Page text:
I first traveled to Africa in 1998 as a Peace Corps Volunteer in Malawi. I was in my 20s, naïve and eager to change the world. Fortunately, our training was comprehensive and ensured we put the brakes on our eagerness to impulsively implement change according to a very Western value system.
Yet when I look back on those two and a half years I wonder if I did more damage than good. Although in the big scheme of things my impact was minimal, I can’t help but question how I had any right to traipse into a community and assume I had all the answers to improving a way of life based on ten weeks of training.
Fifteen years later I return to a continent that although improvements have taken place there are still many of the same dilemmas facing the people and the communities here in Kenya. Drought, poverty, corruption, deforestation, hunger, disease and a dilapidated infrastructure leave me scratching my head especially when there are so many aid organizations and donors running around.
In fact it was only last year that my dear friend lost his two year old child to cholera — a disease many Americans have never heard of. Then on top of everything else you have the constant threat of terrorism to an already fragile system. My heart breaks for Kenya.
I have been questioning the phenomena of Western intervention in accordance with modern “ideals” and traditional living coexisting for some time. The sight of abandoned bore holes and Western-style housing, overgrazed land and deforestation, discarded plastics and packaging, and in some ways the destruction of the family structure. The list is endless.
The developed world’s intervention and implementation of modern conveniences, I believe, has always been backed with good intentions. However, the outcome often devastating for a land and a people that have survived in this harsh land long before these mechanisms were available.
A visit to the Laikipia Plateau, bordering the tribal heartlands of the semi-nomadic Samburu people, gave me pause. To be up close and personal with a culture that is so extremely different than our own, yet so beautifully unique, made me wonder why anyone would assume one culture reigns superior over another.
We had the honor of visiting a Samburu manyatta (compound) where the melodic sounds of the morans (warriors) singing and dancing in their bright red shukkas, adorned with elaborate beaded jewelry while whipping their ochre red hair to the rhythm greets us and is absolutely enchanting.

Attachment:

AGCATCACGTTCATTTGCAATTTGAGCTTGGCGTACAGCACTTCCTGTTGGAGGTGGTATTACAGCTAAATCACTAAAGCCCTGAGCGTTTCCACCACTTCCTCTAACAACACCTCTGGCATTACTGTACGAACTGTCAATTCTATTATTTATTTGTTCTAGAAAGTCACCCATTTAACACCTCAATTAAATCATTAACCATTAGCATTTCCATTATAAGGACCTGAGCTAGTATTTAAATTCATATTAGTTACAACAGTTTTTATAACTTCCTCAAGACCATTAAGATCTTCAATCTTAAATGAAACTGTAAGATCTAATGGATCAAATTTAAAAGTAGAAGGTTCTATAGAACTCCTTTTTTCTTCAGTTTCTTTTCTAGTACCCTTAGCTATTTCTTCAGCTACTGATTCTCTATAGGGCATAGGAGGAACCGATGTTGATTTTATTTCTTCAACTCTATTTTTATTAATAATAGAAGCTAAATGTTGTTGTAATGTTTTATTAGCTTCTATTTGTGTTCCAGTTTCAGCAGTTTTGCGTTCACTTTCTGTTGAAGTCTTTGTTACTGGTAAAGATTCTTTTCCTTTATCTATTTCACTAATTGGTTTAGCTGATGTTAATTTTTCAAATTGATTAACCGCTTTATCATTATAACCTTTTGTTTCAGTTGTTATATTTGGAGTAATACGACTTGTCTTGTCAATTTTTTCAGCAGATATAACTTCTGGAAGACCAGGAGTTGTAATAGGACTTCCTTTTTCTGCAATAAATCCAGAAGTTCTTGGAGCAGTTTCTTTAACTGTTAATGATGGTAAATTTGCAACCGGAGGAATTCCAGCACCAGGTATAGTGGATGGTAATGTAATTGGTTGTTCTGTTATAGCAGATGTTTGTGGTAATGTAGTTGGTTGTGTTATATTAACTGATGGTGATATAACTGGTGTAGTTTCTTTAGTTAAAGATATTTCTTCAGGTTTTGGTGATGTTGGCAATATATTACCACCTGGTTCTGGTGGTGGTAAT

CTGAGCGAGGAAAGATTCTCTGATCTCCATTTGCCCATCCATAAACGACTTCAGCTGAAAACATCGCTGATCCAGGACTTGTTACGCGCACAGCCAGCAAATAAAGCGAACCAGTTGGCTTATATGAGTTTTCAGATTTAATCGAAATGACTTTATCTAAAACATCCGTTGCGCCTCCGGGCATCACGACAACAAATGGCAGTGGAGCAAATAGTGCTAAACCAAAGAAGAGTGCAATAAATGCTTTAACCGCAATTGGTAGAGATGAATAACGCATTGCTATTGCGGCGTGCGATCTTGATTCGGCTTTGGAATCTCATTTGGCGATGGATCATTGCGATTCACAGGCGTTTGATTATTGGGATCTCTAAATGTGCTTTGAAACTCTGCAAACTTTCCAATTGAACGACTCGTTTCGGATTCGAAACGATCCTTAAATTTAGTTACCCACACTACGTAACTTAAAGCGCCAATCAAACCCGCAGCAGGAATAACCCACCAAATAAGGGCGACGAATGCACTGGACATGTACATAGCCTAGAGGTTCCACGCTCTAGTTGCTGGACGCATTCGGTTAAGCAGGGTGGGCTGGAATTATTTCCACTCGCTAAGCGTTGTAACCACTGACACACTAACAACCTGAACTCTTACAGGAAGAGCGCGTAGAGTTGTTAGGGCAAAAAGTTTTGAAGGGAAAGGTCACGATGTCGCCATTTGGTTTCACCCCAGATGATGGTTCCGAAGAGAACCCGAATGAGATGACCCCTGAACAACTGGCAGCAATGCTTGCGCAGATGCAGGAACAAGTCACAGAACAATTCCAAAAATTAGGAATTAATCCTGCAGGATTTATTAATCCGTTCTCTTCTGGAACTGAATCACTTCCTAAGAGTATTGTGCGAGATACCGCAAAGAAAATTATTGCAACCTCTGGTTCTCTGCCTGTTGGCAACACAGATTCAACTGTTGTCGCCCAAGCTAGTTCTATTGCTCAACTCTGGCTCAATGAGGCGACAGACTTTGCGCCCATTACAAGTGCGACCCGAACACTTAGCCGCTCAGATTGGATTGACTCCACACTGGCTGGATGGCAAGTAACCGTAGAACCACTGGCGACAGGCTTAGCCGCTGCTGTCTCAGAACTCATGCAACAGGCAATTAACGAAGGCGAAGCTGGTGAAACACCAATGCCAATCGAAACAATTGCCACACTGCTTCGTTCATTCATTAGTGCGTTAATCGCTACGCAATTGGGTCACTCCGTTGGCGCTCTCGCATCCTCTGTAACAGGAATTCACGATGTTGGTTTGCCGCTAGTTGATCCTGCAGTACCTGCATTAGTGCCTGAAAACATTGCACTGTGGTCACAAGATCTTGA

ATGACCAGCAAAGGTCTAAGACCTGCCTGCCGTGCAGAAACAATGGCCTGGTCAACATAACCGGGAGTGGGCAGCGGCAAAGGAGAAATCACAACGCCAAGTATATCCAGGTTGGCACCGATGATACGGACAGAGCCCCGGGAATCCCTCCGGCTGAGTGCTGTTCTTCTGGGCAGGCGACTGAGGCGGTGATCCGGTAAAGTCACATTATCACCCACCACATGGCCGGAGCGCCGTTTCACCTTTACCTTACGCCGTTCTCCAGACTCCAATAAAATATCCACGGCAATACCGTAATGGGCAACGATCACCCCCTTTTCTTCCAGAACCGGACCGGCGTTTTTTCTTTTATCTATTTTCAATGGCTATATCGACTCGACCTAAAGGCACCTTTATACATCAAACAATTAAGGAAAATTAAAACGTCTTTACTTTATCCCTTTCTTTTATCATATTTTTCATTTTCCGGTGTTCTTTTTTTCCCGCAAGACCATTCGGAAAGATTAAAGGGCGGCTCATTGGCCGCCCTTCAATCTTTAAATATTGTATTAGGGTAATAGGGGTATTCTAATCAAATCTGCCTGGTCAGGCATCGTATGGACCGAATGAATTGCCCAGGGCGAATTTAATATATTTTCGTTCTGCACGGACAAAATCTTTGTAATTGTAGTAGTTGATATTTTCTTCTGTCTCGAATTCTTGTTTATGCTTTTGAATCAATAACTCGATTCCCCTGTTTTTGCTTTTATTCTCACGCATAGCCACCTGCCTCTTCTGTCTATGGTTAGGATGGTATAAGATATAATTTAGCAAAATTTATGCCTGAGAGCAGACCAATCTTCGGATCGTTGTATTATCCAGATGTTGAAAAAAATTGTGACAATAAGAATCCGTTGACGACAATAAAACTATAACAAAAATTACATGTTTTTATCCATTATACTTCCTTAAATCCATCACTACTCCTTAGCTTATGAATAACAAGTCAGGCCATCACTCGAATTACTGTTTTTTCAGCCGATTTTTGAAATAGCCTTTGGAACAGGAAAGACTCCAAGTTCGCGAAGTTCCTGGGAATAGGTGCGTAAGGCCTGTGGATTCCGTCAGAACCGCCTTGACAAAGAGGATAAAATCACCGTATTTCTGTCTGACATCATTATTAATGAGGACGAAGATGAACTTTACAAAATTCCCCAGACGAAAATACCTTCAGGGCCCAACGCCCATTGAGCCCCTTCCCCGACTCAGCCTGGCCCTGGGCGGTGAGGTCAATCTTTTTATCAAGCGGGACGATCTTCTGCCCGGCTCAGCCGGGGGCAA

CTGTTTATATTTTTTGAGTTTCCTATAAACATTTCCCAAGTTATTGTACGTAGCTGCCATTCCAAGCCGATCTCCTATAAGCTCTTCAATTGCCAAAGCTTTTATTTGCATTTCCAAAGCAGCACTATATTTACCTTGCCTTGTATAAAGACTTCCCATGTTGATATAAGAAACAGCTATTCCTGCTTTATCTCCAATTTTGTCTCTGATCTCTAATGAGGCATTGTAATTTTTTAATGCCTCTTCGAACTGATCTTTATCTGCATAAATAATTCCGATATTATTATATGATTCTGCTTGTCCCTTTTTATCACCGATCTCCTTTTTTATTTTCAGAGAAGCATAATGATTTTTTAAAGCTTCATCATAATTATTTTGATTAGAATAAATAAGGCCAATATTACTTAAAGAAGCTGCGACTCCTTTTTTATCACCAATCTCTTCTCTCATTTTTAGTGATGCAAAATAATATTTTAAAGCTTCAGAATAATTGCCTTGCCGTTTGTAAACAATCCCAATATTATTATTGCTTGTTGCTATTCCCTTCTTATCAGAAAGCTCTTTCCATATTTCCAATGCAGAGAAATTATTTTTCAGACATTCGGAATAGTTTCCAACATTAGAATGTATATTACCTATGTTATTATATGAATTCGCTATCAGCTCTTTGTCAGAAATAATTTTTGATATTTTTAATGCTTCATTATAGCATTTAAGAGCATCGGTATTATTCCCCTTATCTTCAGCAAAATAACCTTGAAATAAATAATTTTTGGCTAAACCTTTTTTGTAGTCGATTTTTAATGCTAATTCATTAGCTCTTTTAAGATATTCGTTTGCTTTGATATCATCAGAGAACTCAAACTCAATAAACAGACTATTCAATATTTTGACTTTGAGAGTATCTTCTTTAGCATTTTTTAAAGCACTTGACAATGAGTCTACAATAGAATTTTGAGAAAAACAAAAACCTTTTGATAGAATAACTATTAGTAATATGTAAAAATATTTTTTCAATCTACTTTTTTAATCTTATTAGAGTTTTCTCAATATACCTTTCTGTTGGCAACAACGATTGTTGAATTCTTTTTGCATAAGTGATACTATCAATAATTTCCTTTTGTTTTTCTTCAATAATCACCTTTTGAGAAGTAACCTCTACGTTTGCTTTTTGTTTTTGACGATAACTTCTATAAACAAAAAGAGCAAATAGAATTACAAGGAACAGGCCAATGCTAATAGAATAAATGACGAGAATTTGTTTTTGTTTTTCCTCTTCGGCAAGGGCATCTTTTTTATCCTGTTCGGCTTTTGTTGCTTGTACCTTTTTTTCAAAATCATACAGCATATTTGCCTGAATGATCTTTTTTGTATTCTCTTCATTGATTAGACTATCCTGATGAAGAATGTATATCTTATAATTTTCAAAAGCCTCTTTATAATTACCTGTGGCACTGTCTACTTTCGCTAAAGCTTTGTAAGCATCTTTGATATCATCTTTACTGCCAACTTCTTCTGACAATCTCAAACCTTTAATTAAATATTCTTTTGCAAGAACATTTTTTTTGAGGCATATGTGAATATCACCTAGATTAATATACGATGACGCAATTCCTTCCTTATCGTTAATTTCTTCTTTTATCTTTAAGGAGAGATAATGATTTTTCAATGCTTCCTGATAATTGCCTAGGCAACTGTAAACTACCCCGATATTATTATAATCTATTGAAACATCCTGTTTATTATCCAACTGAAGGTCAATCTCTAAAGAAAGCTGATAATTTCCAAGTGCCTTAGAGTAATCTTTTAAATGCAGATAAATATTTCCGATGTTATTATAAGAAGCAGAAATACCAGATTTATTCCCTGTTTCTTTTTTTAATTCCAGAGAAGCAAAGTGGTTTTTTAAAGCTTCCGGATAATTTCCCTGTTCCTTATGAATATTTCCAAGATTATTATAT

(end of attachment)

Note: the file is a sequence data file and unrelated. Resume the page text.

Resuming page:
The young women who are just as decorated complement the dance, joining in when it seems they are invited. The sounds, smells and energy that is part of the pulse of the manyatta is contagious. This particular manyatta houses a man and his two wives. Each woman has her own house, which she builds with the help of other women out of local materials, such as sticks, mud and cow dung. The circle of houses is surrounded by an acacia thorn bush fence and at the center of the manyatta there are animal pens protecting the livestock at night from predators. As we are guided through the manyatta the young children fascinated by Jayna’s presence are temporarily distracted from their daily chore of coaxing the livestock into their pens for the night. Their bright smiles a stark contrast the clay and dust stuck to the rest of their bodies after a long day of herding.
We are escorted into a hut where after our eyes adjust to the dim light we watch as gourds that carry milk are sterilized over an open fire with the course hair of a cow that has been attached to a stick. We sit quietly for some time as no words are necessary to see how this simple way of life meets the needs of those that call this manyatta home.
I find myself confounded on how balance is to be achieved between progress and ensuring human rights and the conservation of a very special way of life. To visit a singing well and to listen to the songs that will bring the cattle in to drink, to walk through the local market and see all the amazing colors and the women busy stringing beads together that symbolize a right of passage, to hear children’s laughter as they simulate their dreams of becoming a warrior and to see the smiles — a universal representation for happiness only emphasizes that not all progress is good.
Wenatchee native Jane Davis and her daughter Jayna are spending the fall in Kenya, where Jane will be teaching at a girl’s school. She can be reached at email@example.com